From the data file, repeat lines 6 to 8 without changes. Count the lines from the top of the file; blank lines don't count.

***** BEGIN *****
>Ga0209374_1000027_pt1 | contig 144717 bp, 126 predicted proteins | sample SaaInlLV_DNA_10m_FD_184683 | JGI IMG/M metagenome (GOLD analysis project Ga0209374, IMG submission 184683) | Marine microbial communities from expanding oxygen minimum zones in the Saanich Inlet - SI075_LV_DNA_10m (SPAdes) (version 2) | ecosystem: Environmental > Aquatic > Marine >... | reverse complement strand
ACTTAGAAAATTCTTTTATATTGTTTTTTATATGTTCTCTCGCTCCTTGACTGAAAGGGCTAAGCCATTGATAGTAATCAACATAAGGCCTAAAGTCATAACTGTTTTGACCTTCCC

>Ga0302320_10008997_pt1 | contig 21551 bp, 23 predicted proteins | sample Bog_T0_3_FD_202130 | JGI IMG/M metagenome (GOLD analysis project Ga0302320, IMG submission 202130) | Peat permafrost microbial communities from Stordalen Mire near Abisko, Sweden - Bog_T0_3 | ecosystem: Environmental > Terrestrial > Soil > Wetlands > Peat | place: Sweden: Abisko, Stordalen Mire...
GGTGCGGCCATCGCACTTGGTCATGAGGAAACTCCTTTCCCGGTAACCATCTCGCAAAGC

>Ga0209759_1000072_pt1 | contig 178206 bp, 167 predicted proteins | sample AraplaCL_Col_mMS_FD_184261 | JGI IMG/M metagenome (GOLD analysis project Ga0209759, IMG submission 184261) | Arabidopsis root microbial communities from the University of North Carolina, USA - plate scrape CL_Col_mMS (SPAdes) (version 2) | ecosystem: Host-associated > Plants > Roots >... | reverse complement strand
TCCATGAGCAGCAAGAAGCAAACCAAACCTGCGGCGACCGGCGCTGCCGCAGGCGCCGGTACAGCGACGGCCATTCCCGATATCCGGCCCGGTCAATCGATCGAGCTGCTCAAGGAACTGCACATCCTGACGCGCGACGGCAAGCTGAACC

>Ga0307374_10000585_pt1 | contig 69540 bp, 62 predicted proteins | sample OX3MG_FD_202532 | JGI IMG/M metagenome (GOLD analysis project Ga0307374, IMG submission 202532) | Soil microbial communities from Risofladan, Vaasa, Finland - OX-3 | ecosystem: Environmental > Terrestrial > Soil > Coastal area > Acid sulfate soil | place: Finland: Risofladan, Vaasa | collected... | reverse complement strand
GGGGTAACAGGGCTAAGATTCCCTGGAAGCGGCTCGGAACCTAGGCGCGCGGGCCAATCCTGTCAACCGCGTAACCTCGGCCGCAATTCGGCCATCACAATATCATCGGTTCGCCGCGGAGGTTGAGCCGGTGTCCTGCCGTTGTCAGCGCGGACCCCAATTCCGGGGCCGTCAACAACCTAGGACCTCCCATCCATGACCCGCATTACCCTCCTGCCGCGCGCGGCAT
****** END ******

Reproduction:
TCCATGAGCAGCAAGAAGCAAACCAAACCTGCGGCGACCGGCGCTGCCGCAGGCGCCGGTACAGCGACGGCCATTCCCGATATCCGGCCCGGTCAATCGATCGAGCTGCTCAAGGAACTGCACATCCTGACGCGCGACGGCAAGCTGAACC

>Ga0307374_10000585_pt1 | contig 69540 bp, 62 predicted proteins | sample OX3MG_FD_202532 | JGI IMG/M metagenome (GOLD analysis project Ga0307374, IMG submission 202532) | Soil microbial communities from Risofladan, Vaasa, Finland - OX-3 | ecosystem: Environmental > Terrestrial > Soil > Coastal area > Acid sulfate soil | place: Finland: Risofladan, Vaasa | collected... | reverse complement strand
GGGGTAACAGGGCTAAGATTCCCTGGAAGCGGCTCGGAACCTAGGCGCGCGGGCCAATCCTGTCAACCGCGTAACCTCGGCCGCAATTCGGCCATCACAATATCATCGGTTCGCCGCGGAGGTTGAGCCGGTGTCCTGCCGTTGTCAGCGCGGACCCCAATTCCGGGGCCGTCAACAACCTAGGACCTCCCATCCATGACCCGCATTACCCTCCTGCCGCGCGCGGCAT